Tokyo 2020 has revealed that the names of the official mascots for the Olympic and Paralympic Games will come from creative professionals, rather than from the general public.
Officials told Kyodo News that the Organising Committee will open the process to those with "knowledge and experience" not just of creative writing, but also of dealing with trademarks.
This will follow the selection of the mascot designs, which will be determined through a public competition open to Japanese citizens and non-Japanese people residing in Japan.
The winner of the competition is expected to have some say in the selection of the name, according to Kyodo News.
A Commission established to pick the Tokyo 2020 mascots, chaired by Japan's Commissioner for Cultural Affairs Ryohei Miyata, met for the first time in January with the panel focused on engaging the public in the process.
It was tasked with drawing up eligibility criteria for entering the mascots competition, as well as the detailed schedule of the selection process.
Also in its remit was the job of coming up with ways in which to choose from the entries before deciding on the identity of the mascots.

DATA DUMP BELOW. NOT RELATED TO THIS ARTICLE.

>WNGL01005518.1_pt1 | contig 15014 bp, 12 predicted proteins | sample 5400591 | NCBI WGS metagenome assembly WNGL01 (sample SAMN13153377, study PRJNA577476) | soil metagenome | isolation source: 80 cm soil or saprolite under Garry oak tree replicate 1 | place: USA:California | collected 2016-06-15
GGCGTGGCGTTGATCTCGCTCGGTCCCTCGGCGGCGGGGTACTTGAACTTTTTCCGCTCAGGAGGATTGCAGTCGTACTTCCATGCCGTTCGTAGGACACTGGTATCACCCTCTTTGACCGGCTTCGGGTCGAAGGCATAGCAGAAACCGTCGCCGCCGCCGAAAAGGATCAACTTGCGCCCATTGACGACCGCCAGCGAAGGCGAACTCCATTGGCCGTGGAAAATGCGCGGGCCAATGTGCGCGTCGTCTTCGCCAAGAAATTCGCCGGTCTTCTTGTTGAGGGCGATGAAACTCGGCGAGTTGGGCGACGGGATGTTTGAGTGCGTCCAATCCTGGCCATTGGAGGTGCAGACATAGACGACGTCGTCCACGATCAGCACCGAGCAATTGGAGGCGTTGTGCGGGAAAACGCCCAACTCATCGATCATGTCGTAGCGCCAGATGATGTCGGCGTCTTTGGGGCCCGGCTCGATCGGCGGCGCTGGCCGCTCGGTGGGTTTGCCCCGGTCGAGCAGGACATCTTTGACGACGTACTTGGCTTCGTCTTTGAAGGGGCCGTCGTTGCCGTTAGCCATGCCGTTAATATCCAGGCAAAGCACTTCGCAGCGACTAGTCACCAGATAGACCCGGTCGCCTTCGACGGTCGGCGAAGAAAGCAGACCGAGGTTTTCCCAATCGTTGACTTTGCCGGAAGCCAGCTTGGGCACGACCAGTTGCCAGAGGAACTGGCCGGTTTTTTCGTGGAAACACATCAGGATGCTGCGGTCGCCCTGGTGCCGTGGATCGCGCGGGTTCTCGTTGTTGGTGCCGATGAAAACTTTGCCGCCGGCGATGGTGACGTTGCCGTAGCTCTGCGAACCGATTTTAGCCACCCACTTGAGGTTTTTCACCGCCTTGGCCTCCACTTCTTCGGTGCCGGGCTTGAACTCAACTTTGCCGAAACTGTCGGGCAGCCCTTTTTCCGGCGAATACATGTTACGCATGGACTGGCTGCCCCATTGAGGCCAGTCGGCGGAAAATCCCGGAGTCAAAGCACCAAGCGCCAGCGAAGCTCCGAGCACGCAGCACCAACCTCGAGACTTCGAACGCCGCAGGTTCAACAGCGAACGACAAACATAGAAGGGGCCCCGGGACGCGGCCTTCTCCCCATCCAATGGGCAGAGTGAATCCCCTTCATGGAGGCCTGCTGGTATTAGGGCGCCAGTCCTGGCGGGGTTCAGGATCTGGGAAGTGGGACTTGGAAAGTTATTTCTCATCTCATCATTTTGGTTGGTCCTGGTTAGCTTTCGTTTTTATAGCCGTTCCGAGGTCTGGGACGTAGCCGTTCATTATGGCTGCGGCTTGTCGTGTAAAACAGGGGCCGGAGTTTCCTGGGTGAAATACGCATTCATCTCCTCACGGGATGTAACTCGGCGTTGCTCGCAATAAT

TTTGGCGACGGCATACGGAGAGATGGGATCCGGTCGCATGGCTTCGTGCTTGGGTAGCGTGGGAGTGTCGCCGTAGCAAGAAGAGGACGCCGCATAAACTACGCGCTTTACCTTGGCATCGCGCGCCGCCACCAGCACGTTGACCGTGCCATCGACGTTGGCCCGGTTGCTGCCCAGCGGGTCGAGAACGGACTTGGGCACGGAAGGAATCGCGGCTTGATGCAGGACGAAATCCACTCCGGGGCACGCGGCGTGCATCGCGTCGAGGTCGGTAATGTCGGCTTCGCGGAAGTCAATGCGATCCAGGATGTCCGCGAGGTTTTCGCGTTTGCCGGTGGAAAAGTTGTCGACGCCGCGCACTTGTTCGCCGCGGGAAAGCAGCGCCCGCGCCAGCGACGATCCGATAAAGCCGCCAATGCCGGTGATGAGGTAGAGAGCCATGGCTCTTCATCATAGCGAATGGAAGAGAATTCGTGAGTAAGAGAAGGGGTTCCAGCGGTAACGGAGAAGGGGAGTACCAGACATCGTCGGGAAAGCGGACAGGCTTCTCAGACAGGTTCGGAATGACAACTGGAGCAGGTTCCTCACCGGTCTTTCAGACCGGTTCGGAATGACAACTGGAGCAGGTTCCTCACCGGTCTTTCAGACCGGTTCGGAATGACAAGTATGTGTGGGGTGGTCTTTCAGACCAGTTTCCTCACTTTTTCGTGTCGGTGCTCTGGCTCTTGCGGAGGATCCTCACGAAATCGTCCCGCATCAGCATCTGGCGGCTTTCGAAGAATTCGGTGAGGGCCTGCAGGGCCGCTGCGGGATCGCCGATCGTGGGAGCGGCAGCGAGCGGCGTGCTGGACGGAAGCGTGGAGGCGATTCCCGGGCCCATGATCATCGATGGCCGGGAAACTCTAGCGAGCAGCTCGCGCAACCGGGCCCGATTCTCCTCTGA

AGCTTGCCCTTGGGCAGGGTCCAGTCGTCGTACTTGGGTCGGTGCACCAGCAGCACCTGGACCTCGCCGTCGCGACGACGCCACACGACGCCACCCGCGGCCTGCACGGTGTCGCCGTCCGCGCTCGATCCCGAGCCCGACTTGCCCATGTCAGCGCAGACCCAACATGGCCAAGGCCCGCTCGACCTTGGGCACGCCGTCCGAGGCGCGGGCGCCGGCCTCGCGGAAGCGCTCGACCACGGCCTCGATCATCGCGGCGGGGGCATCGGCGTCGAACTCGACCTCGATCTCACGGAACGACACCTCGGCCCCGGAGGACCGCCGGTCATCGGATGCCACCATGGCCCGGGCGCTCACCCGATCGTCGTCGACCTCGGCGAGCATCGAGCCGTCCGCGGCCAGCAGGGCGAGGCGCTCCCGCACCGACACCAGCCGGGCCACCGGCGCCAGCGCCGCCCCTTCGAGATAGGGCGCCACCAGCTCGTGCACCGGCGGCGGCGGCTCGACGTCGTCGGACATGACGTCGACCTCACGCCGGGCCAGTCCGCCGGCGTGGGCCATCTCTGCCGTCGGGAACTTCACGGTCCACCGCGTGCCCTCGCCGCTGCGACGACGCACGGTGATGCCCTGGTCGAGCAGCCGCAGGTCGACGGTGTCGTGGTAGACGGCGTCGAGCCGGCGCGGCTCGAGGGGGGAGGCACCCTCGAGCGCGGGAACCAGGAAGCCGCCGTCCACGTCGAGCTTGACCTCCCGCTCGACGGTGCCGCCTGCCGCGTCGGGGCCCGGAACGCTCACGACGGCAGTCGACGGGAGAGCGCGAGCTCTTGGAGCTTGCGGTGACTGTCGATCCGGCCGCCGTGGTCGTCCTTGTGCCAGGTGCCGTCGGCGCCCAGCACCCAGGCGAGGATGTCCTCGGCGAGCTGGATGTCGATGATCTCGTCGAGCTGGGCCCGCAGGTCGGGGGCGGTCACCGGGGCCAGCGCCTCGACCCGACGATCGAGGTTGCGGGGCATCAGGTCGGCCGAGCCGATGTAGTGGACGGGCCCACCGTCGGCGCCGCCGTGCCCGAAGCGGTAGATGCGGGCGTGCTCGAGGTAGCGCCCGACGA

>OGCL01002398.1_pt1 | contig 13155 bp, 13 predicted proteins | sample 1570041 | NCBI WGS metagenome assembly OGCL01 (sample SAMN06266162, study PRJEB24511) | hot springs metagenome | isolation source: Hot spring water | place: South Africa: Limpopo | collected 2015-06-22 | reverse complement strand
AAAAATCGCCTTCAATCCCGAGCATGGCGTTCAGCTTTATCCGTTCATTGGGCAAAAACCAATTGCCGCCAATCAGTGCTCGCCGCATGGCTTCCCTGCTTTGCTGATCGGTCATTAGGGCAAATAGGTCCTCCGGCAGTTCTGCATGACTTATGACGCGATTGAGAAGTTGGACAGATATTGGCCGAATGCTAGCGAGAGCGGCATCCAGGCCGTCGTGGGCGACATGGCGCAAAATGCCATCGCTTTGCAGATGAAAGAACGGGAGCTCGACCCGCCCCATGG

The panel's sixth meeting, held today, was due to be its last, but it has been decided that the details of the process will continue to be finalised.
These must be submitted to the International Olympic Committee (IOC) and the International Paralympic Committee (IPC) by the end of this month.
"We discussed the possibility of asking the public about the name of the mascots, but as you know, it’s a much tougher task (than the design) when it involves trademark rights," Yoshiko Ikoma, the panel's vice-chairwoman, told Kyodo News.
"We'll concentrate on the naming once the design is decided.
"We’ve yet to discuss how to choose the people who will decide the name, but we have to overcome the trademark issue both in Japan and abroad.
"We need more than a name that sounds cute.
"It’s not so simple."
Organisers established the Commission in December as they aimed to avoid the controversy surrounding their logo in 2015.
The initial design by Kenjiro Sano had to be scrapped due to allegations of plagiarism, after Belgian Olivier Debie claimed that it resembled his Théâtre de Liège logo too closely.
The process of choosing a replacement was also criticised.
Nearly 15,000 entries were received in an open contest to pick the new emblem, with the Commission again being led by Miyata.
This was in contrast to the first time round when only those who had won a specific design award were allowed to take part.
Allowing the public to get involved was seen as a way of spreading the Olympics across Japan, but others argued that this impacted negatively on the quality of the eventually selected designs.
In December 2015, the American Institute of Graphic Arts urged Tokyo 2020 to scrap the open contest and said that a "remarkable" design could only be the result of a professional designer working directly with their client.
The eventual winner, designed by Asao Tokolo, a graduate of Tokyo Zokei University with a degree in architecture, received a mixed response when it was unveiled in April.
Tokyo 2020 announced last month that the mascots will be unveiled in summer 2018.